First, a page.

Source: U.S. Department of Education, National Center for Education Statistics, Digest of Education Statistics, 2005 (NCES 2006-030), table 205, data from the Higher Education General Information Survey (HEGIS), "Fall Enrollment in Colleges and Universities" surveys, 1976 and 1980, and 1990 through 2004 Integrated Postsecondary Education Data System (IPEDS), "Fall Enrollment" survey, 1990, and Spring 2001 through Spring 2005. http://nces.ed.gov/pubs2007/minoritytrends/tables/table_a23_1.asp Source 2: http://intra.wheaton.edu/academic/ITIR/pdf/Ethnicity/Student_Ethnicity_2010.pdf

Source: U.S. Department of Education, National Center for Education Statistics, Digest of Education Statistics, 2005 (NCES 2006-030), table 205, data from the Higher Education General Information Survey (HEGIS), “Fall Enrollment in Colleges and Universities” surveys, 1976 and 1980, and 1990 through 2004 Integrated Postsecondary Education Data System (IPEDS), “Fall Enrollment” survey, 1990, and Spring 2001 through Spring 2005. http://nces.ed.gov/pubs2007/minoritytrends/tables/table_a23_1.asp
Source 2: http://intra.wheaton.edu/academic/ITIR/pdf/Ethnicity/Student_Ethnicity_2010.pdf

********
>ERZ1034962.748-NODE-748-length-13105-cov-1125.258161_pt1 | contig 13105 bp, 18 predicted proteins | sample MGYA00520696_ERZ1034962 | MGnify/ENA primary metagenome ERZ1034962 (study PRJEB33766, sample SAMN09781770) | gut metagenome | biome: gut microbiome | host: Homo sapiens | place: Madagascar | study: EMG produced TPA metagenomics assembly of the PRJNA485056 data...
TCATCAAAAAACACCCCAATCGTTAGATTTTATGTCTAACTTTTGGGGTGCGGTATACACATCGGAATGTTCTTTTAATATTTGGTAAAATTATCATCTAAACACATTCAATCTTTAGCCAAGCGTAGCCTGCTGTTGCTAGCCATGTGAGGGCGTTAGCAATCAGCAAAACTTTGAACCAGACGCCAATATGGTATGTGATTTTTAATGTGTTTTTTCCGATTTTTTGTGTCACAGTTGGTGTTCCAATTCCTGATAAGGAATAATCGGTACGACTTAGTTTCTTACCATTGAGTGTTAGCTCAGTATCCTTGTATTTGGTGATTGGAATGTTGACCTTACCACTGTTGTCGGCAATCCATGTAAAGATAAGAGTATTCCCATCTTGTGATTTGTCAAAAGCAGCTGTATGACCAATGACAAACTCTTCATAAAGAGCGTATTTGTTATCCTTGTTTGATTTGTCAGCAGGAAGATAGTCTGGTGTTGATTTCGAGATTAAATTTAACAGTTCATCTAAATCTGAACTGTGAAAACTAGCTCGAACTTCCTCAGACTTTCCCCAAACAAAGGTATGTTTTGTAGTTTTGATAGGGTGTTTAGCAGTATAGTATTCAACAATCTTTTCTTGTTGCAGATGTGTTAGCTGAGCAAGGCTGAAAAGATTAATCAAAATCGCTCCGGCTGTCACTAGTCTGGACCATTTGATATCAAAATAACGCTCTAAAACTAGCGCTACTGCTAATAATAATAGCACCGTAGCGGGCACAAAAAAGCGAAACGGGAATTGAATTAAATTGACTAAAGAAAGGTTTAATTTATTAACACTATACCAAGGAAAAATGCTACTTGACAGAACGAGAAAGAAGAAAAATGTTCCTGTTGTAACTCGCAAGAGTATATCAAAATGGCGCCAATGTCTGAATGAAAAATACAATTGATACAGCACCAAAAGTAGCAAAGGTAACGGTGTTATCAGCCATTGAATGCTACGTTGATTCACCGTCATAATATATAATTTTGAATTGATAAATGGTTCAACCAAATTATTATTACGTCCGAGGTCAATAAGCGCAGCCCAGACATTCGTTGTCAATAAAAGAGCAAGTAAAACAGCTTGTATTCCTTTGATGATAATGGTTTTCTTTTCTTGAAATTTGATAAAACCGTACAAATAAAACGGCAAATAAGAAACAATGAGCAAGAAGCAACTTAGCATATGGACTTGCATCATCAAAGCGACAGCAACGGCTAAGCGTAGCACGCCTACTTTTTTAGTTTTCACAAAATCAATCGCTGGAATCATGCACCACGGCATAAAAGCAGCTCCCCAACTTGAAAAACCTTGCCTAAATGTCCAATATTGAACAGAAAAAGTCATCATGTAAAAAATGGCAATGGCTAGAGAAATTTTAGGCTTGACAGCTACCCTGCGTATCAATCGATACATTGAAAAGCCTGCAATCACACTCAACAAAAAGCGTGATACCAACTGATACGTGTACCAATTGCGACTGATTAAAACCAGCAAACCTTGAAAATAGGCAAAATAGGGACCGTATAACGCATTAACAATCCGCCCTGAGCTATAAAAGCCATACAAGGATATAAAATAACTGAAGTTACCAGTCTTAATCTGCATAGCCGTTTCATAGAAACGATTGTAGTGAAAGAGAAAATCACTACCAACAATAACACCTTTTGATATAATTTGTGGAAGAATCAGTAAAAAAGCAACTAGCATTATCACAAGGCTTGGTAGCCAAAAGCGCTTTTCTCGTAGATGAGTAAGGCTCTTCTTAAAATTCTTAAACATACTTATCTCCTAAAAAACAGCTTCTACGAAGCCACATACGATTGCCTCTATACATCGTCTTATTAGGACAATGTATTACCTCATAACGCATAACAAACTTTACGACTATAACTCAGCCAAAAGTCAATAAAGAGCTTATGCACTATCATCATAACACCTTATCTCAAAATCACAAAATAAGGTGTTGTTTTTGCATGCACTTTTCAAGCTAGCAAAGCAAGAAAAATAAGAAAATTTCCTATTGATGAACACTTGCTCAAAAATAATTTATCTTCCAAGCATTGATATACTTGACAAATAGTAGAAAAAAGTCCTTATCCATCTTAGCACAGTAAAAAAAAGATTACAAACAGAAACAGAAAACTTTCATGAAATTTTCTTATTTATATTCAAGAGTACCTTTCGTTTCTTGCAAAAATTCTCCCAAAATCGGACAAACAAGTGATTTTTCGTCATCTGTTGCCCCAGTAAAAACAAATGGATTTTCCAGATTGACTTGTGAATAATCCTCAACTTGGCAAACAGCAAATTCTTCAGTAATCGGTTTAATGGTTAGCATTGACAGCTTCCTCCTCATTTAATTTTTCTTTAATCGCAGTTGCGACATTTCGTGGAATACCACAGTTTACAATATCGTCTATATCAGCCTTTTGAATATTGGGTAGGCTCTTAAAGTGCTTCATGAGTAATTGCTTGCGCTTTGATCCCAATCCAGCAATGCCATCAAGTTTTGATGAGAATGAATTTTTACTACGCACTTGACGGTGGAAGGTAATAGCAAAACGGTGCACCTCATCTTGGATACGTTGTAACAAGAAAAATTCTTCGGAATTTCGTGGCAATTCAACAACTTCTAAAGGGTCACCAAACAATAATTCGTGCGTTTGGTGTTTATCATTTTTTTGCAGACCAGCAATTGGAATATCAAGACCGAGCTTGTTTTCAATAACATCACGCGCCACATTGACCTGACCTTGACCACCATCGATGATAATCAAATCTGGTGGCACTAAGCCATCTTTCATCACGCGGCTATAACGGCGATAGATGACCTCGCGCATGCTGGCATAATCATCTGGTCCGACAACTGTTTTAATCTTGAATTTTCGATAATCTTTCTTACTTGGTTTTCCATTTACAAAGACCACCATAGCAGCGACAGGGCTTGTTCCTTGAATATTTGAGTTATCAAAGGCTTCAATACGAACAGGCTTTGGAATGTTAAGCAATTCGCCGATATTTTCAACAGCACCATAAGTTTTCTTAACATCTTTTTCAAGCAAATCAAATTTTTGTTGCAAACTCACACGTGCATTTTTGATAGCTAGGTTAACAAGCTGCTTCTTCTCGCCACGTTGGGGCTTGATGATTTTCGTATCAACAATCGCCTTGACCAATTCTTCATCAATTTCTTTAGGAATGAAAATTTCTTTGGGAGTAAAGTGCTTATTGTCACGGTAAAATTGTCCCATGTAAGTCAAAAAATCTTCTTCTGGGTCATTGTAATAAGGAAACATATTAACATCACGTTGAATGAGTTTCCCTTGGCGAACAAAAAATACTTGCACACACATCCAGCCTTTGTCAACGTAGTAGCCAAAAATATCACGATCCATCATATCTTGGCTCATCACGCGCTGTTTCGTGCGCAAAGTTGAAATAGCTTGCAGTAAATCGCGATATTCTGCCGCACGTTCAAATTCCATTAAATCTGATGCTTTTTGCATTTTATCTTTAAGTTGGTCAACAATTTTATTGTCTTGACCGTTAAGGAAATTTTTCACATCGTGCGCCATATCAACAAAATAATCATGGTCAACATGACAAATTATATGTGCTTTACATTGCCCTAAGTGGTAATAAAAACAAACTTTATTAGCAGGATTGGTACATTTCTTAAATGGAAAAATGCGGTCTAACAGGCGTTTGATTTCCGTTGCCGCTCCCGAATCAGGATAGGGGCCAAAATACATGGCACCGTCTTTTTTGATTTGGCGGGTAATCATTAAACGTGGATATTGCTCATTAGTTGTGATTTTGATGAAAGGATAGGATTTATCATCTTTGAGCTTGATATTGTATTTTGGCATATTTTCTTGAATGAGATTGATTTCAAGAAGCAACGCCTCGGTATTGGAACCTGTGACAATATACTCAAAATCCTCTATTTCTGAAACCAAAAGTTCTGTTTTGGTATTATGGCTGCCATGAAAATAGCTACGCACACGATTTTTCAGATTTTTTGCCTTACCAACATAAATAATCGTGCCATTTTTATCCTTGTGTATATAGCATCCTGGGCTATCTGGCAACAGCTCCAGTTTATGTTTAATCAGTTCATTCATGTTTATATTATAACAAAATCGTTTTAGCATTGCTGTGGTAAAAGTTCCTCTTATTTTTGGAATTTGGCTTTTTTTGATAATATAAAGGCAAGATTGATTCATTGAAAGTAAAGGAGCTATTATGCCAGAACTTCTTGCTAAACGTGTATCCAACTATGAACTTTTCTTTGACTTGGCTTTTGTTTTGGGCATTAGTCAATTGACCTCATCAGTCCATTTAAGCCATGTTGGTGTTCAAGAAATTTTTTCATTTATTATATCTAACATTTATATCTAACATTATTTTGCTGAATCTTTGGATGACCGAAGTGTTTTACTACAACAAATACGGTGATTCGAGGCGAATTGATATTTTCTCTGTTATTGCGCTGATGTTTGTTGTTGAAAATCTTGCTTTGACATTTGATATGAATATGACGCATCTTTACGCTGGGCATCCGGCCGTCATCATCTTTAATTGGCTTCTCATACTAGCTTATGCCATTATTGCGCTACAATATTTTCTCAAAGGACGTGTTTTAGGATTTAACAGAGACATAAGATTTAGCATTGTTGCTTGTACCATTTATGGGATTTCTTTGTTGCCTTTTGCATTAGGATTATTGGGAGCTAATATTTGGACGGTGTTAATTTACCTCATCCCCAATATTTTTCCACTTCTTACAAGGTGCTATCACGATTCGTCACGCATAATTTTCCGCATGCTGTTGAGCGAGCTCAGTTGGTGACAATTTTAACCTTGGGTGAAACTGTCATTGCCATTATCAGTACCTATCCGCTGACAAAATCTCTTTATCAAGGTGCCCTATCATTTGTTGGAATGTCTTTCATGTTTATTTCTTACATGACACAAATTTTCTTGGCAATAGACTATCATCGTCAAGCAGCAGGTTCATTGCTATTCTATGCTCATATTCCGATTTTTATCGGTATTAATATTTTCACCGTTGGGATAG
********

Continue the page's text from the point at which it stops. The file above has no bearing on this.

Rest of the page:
So what is Wheaton’s excuse for denying equal access to higher education for black and Latina/o students, thereby participating in the larger framework of white supremacy? Certainly, it is not the lack of black and Latina/o students in higher education as evinced by the significantly higher averages at other schools. (Cue  attempts to justify low enrollment rates for students of color at Wheaton by attributing it to “personal choice” or something like that. Also, this is where many people will say, in so many words, “Yeah, but Wheaton isn’t all that bad when you compare it to other similar colleges that are doing a horrible job at enrolling students of color!”)

WHAT DOES ALL OF THIS HAVE TO DO WITH CHAPELTWEETS?

Wheaton College does not have to have an active policy of denying people of color access to their institution in order to perpetuate white supremacy, but the fact remains that African-American and Latina/o students are egregiously underrepresented at Wheaton. Of course, this reality is complex, but based on my three years as a student and two years as the Executive Vice President of Community Diversity on Student Government, I want to offer what I think contributes to Wheaton’s complicity in white supremacy.

After the #chapeltweets incident, a few dozen students rallied together to respond to the insensitivity and racism of their fellow students. We met through the late hours of the night trying to figure out how to respond. #Chapeltweets was unique, because it was so public and galvanized our emotions and desire for change. Students of color (and a few white students) had had enough with racial insensitivity, ignorant jokes, and lack of institutional support for race-related equity on campus. So, we drafted a petition called, The Diversity Initiatives: A petition for institutional change. In it, we described the reality of white supremacy at Wheaton College as such: